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EU > Austria > Linz

Northern neighbours

Linz, AT (View on map)

For half a century, the border between Austria and then-Czechoslovakia marked the dividing line between the world`s competing ideologies: communist and capitalism. Czechs barely knew anything about what happened on the other side of the border, and the same was true for the Austrians. The gradual disappearance of the Iron Curtain has allowed Austrians to freely travel into Czech Republic, but how much of that opportunity are they actually using? And how much do they know about their northern neighbour from whom they were separated for so long?

Sarah (23):

..one of the few Austrians who speak a bit of Czech
Before 1989, crossing the Czech-Austrian border was a complicated and time-consuming operation. Czechoslovakia was very restrictive in letting its subordinates travel to the West, while Austrian citizens barely felt like they had any reason to travel to a country where the living standard was so much lower and where they believed freedom did not exist. The disintegration of the Warsaw Pact helped opening up borders. Czechia`s EU membership in 2004 brought Austria and Czech Republic another step closer to each other. A final improvement was made in January 2008, when all customs checkpoints between Czech Republic and Austria were closed down.

Andrea (23) lives near the Czech border. She has seen the effects of the opened borders with her own eyes: `I remember how we feared that our car would be turned inside out by the border guards, and that was only a few years ago. Between May 2004 and now, we could get away with just showing passports and in January of this year, the border guards disappeared. It was so strange, the first time I passed the border without having to show a passport. I though I`d better still take my passport with me just to be sure, but there was nobody to check it. I could just walk freely into the Czech Republic, as if I walked from Austria into Germany. It`s such a big contrast from what one of my teachers once told me. She was Czech and fled her home country during the communist times. For 15 years, she could not travel back to Czech Republic without risking to be forced to stay there. She too can now walk across the border as if nothing has ever happened. That must be the weirdest feeling ever.`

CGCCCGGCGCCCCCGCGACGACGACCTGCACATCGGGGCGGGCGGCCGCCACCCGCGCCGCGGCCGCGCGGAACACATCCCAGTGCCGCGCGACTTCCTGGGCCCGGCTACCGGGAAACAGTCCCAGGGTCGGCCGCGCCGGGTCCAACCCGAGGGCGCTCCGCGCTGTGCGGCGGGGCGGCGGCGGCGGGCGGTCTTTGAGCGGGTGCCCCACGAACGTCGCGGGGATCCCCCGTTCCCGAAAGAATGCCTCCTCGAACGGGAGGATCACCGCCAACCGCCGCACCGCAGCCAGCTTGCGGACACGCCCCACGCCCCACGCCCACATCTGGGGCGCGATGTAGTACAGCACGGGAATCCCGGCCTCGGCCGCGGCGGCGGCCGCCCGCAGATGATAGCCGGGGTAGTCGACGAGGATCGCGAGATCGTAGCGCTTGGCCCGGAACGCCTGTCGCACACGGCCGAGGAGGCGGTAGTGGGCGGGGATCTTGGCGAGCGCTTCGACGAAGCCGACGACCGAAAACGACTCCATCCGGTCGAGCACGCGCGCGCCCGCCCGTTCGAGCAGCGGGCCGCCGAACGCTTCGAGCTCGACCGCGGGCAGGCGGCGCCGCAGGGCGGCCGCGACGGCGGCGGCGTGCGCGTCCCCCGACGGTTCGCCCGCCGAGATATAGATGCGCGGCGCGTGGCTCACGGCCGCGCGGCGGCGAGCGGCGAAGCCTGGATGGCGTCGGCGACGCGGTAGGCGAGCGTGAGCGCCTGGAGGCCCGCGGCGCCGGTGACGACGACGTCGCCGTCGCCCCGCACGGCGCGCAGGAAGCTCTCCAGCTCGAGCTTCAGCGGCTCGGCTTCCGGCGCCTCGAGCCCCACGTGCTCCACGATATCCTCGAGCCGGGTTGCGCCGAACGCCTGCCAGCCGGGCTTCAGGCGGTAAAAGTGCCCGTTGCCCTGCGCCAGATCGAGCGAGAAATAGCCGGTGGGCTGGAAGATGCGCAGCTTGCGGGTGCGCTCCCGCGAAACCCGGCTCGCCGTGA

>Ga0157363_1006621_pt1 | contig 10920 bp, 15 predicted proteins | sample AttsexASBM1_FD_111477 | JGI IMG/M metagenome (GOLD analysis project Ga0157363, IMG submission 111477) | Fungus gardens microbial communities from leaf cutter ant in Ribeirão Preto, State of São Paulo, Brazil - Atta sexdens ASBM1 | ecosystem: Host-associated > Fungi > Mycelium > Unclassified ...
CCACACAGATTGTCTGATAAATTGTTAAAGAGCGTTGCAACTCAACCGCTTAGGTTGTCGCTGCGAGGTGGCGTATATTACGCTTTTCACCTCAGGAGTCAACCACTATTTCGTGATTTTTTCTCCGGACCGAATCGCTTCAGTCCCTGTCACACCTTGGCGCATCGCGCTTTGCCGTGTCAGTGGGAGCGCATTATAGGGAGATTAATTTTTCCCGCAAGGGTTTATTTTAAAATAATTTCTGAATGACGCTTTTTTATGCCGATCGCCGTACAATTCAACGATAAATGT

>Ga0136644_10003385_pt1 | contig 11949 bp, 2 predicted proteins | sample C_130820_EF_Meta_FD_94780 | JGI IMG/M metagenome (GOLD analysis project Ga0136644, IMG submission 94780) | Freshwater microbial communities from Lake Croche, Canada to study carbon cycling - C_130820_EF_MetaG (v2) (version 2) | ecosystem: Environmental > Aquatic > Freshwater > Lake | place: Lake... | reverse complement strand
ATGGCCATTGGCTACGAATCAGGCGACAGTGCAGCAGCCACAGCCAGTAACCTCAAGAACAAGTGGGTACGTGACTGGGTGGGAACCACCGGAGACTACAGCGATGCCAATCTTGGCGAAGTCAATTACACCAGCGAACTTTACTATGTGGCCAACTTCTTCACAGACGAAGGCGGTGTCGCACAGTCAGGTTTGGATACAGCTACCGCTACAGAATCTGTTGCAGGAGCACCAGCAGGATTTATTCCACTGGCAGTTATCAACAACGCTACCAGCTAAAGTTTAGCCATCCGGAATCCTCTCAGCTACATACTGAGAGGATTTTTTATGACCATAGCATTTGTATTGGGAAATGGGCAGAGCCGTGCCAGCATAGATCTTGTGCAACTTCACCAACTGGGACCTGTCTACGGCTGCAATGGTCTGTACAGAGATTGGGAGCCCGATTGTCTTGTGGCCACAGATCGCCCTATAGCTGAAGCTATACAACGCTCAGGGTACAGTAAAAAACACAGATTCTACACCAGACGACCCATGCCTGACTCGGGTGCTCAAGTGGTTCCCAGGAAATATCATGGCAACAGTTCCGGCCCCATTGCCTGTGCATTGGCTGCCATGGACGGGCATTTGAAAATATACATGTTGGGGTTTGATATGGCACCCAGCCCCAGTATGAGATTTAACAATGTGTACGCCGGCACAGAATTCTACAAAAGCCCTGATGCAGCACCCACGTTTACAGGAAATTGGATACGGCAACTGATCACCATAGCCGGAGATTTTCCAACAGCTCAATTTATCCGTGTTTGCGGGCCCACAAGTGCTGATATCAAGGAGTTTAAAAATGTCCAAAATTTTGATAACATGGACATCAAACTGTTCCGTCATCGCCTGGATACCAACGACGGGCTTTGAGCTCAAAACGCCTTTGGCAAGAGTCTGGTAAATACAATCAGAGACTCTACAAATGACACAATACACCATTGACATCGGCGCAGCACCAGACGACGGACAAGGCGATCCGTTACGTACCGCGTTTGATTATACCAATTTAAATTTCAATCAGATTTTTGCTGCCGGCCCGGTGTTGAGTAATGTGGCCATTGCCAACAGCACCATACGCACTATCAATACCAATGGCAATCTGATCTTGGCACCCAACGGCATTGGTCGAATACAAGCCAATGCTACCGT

Andrea tells me that many people living near the border occasionally travel to the Czech Republic to buy clothes or to go to a hairdresser. `Some things used to be a lot cheaper there, but the difference are getting smaller and smaller. The same applies to the standard of living. I remember Austria being way ahead of the Czech Republic, but the Czechs are quick at catching up`, Andrea says.

`Austrians who have not been to Czech Republic, or not in recent years, are likely to think of it as a poor and underdeveloped country, and grayish, especially in winter time`, Andrea tells me. It furthermore seems like Austrians have a hard time deciding on whether Czech Republic should fall under Western Europe or Eastern Europe. Vienna lies further East than Prague, but the fact that the Czech Republic spent so many years under communism still makes some people qualify it as Eastern Europe. The Slavic-based language is another reason to think of Czech Republic as Eastern European.

Many people at the Czech side of the border also speak German. The opposite, Austrians speaking Czech, is a lot less likely. Sarah (23, photo) serves as an exception. `I happened to study two years of Czech language when she was studying tourism and free time management. I also worked for a radio station that has close ties with Linz`s Czech twin city Budweis. We often had shared workshops with our Czech colleagues, and we were often restricted to Czech because some of our Czech colleagues would not speak German or understand English.`